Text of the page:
Let us get through the tough and abstract part of saying why social roles are the fundamental unit of social life before getting on to some clear cut examples of social roles. A social role is any human activity that can be named, which is the same thing as to say that it is any human activity that can be typified, which means that it can serve as a model for such behavior, people comparing how they carry out an activity with the idea of the activity. Men and women are two different social roles, even if there are some cases that make this other than a binary choice, and even though it is a presumption to guess at some fundamental psychological makeup for these two (or more) roles rather than to settle for a definition of the two in terms of their overt biological characteristics.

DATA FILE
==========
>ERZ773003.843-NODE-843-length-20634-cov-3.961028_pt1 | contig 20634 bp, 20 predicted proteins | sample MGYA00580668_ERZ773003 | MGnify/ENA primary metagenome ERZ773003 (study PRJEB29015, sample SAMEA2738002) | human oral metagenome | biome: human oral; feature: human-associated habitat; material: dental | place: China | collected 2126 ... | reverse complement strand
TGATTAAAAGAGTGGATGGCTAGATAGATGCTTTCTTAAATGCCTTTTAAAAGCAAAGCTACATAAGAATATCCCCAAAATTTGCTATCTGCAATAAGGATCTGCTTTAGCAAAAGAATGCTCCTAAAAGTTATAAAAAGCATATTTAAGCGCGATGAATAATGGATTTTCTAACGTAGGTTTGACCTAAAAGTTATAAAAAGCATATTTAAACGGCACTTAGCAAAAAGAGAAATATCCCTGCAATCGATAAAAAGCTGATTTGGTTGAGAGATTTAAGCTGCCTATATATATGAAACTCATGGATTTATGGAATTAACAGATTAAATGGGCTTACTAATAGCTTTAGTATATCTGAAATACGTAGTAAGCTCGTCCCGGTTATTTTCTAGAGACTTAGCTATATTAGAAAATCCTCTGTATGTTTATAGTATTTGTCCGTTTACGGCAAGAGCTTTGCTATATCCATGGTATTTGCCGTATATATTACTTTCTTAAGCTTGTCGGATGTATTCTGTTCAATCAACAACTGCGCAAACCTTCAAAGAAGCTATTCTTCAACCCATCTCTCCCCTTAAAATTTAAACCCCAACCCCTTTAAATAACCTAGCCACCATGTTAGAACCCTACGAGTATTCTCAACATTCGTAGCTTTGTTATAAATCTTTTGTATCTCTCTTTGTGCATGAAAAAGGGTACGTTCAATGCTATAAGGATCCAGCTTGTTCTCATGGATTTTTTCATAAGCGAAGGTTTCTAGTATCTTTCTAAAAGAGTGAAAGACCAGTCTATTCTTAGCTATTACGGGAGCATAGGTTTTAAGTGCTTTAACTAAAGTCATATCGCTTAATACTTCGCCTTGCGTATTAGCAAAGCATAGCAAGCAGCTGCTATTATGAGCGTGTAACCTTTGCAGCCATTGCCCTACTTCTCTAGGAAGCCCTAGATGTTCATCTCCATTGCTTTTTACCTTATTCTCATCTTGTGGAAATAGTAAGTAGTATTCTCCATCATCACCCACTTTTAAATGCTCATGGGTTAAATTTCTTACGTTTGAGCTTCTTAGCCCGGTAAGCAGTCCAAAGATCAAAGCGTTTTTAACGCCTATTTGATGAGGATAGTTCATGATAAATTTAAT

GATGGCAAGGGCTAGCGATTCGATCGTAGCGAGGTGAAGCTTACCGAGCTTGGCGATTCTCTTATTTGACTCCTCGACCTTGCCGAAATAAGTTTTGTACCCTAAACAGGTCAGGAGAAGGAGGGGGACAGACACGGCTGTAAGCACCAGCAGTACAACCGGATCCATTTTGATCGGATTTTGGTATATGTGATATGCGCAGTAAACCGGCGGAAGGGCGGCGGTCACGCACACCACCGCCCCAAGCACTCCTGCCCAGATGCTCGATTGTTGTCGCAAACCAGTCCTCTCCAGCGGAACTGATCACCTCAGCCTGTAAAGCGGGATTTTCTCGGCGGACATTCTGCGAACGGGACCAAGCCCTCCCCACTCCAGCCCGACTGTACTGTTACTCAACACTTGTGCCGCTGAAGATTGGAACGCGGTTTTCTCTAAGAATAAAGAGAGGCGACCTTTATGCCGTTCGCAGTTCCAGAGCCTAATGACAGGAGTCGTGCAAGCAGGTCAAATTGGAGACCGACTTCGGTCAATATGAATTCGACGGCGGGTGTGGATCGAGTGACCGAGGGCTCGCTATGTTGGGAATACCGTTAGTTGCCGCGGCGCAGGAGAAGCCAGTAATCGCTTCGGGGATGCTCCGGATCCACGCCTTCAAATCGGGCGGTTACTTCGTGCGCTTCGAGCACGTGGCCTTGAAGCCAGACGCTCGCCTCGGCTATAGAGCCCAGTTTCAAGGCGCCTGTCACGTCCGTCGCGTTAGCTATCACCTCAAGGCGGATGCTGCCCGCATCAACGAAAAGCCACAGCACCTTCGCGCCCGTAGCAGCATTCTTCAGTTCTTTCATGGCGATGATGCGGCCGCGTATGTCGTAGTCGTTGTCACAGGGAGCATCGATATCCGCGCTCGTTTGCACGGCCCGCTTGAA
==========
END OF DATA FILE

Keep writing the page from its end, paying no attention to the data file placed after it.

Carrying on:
A social role can be defined by its function or its circumstances or some combination of the two. Occupational roles usually center on functions. The job of a janitor is to clean up the floors so that other employees can use the offices, though it is also the case that janitors work at night when the rest of the employees are not there, and so share much in common with other night shift workers, like bakers, a lack of supervision and a family life that doesn’t follow the usual nine to five routine. Customary roles focus on circumstances. A priest may be someone who officiates at a liturgy, that being the essential function of a priesthood, even if it also provides other services to congregants, such as advice or consolation, but the main thing about a Catholic priest is a circumstance, his celibacy, which has for a thousand years been used as a sign of his elevation from his parishioners. Marriage is also mainly a set of circumstances: a shared bed and legal obligations one to another, whatever the state of affection between the two parties.